Specifically, while the row decoder 42 selects only the last row (the n-th row), the column decoder 44 selects only columns scheduled to write the bit value “1” to the first row to form the contents of the first row on the last row (the n-th row). Next, while keeping the state selected by the column decoder 44, the row decoder 42 operates to turn off the selection of the last row (the n-th row) and select the (n−1)th row.

As described above, all the particles may not migrate completely from the n-th row to the (n−1)th row in one operation depending on the case. Therefore, in this state, currents in the columns are detected to read out the contents of the (n−1)th row. If a desired state is reached, the selection of the (n−1)th row is still kept on and the n-th row is also turned on. Then, after 1 clock cycle or more elapsed, the selection of the n-th row is turned off and the contents of data on the (n−1)th row are confirmed again. Such the series of operations are repeated until the contents of the (n−1)th row reach a desired state. When the selection of the n-th row is turned on, the selection of the (n−1)th row may also be kept on unchanged, thereby preventing the particles from returning from the (n−1)th row to the n-th row and allowing the particles left on the n-th row to swing between upper and lower positions.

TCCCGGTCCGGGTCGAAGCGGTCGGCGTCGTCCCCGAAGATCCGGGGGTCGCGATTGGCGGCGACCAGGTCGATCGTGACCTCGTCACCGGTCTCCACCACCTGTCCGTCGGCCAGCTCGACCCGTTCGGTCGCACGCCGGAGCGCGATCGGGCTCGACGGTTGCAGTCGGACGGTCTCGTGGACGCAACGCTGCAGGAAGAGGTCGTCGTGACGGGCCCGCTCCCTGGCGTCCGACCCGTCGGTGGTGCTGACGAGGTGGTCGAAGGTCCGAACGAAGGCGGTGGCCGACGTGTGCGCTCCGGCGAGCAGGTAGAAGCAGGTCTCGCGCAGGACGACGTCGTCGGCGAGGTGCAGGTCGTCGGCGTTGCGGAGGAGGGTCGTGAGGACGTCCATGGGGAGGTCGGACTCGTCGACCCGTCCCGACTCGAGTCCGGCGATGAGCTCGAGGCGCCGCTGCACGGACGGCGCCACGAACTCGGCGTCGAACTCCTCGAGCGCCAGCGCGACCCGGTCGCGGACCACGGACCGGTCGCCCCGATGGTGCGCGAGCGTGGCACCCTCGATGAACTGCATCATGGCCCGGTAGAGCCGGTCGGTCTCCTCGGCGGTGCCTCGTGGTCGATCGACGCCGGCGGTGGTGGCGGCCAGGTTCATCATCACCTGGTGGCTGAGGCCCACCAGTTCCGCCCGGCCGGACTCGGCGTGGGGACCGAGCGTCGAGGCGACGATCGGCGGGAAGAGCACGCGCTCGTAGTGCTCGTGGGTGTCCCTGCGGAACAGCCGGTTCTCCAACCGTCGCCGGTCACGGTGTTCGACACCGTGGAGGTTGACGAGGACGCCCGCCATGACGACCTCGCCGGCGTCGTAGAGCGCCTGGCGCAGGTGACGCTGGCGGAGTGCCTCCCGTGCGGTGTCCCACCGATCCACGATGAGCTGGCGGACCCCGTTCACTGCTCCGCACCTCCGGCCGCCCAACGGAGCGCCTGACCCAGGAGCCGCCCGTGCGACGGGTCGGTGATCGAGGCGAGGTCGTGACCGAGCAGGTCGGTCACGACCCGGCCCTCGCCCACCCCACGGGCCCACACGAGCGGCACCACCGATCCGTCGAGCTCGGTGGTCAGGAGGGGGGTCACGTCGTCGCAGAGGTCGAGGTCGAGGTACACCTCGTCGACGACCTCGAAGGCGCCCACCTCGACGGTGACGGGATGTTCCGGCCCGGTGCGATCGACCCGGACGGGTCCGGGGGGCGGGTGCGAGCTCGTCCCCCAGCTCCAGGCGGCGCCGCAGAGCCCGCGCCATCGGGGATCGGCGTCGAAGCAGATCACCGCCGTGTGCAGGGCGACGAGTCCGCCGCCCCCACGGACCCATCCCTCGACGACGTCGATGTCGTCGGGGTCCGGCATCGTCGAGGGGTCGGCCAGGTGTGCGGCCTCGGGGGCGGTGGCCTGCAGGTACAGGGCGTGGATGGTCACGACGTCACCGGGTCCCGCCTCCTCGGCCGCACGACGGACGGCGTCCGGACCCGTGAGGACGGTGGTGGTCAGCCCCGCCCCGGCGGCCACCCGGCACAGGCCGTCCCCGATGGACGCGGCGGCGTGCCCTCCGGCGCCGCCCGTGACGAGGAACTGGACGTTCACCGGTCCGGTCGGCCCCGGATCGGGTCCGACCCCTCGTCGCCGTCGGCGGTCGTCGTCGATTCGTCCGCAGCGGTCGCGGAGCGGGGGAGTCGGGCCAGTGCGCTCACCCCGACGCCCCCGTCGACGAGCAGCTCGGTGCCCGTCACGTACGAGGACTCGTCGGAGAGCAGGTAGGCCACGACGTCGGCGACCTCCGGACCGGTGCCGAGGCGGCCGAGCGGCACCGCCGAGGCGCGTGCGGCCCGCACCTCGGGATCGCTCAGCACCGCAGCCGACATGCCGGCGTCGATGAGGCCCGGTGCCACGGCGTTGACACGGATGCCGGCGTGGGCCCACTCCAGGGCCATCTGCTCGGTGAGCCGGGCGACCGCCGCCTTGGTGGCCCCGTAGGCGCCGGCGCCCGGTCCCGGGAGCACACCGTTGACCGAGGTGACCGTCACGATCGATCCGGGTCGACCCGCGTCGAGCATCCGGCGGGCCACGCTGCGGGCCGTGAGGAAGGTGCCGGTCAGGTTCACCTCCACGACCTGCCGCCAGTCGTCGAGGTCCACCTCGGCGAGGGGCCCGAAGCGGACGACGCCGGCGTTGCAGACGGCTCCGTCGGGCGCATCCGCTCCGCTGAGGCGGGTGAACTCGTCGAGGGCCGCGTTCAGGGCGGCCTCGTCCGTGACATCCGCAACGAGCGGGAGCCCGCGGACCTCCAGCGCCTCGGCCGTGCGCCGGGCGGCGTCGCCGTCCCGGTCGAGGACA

Then, while the state selected by the column decoder 44 is retained, the row decoder 42 similarly operates to shift the contents on the (n−1)th row to the (n−2)th row.